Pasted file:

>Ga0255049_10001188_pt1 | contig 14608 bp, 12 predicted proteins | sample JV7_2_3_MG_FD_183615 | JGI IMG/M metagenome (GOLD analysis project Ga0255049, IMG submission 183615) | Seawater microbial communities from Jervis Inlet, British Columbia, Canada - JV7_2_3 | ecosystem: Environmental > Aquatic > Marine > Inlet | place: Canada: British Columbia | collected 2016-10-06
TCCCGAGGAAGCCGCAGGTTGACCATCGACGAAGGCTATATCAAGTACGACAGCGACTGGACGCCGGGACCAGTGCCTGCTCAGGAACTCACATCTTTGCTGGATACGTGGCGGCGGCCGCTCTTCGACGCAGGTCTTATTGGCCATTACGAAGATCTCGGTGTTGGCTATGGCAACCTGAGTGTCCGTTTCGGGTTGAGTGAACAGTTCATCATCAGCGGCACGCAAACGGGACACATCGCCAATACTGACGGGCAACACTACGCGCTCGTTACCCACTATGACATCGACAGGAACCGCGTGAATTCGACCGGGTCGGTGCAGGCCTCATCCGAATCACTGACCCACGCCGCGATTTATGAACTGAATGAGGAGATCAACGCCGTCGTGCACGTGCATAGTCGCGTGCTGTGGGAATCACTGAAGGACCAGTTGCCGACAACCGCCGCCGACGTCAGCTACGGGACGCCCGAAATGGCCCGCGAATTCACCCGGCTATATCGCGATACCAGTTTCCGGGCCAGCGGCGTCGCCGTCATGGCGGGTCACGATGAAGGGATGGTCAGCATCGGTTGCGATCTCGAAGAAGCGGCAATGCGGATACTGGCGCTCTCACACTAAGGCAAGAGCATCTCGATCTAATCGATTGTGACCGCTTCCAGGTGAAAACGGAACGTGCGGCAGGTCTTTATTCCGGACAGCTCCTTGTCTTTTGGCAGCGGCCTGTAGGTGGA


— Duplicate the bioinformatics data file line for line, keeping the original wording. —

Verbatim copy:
>Ga0255049_10001188_pt1 | contig 14608 bp, 12 predicted proteins | sample JV7_2_3_MG_FD_183615 | JGI IMG/M metagenome (GOLD analysis project Ga0255049, IMG submission 183615) | Seawater microbial communities from Jervis Inlet, British Columbia, Canada - JV7_2_3 | ecosystem: Environmental > Aquatic > Marine > Inlet | place: Canada: British Columbia | collected 2016-10-06
TCCCGAGGAAGCCGCAGGTTGACCATCGACGAAGGCTATATCAAGTACGACAGCGACTGGACGCCGGGACCAGTGCCTGCTCAGGAACTCACATCTTTGCTGGATACGTGGCGGCGGCCGCTCTTCGACGCAGGTCTTATTGGCCATTACGAAGATCTCGGTGTTGGCTATGGCAACCTGAGTGTCCGTTTCGGGTTGAGTGAACAGTTCATCATCAGCGGCACGCAAACGGGACACATCGCCAATACTGACGGGCAACACTACGCGCTCGTTACCCACTATGACATCGACAGGAACCGCGTGAATTCGACCGGGTCGGTGCAGGCCTCATCCGAATCACTGACCCACGCCGCGATTTATGAACTGAATGAGGAGATCAACGCCGTCGTGCACGTGCATAGTCGCGTGCTGTGGGAATCACTGAAGGACCAGTTGCCGACAACCGCCGCCGACGTCAGCTACGGGACGCCCGAAATGGCCCGCGAATTCACCCGGCTATATCGCGATACCAGTTTCCGGGCCAGCGGCGTCGCCGTCATGGCGGGTCACGATGAAGGGATGGTCAGCATCGGTTGCGATCTCGAAGAAGCGGCAATGCGGATACTGGCGCTCTCACACTAAGGCAAGAGCATCTCGATCTAATCGATTGTGACCGCTTCCAGGTGAAAACGGAACGTGCGGCAGGTCTTTATTCCGGACAGCTCCTTGTCTTTTGGCAGCGGCCTGTAGGTGGA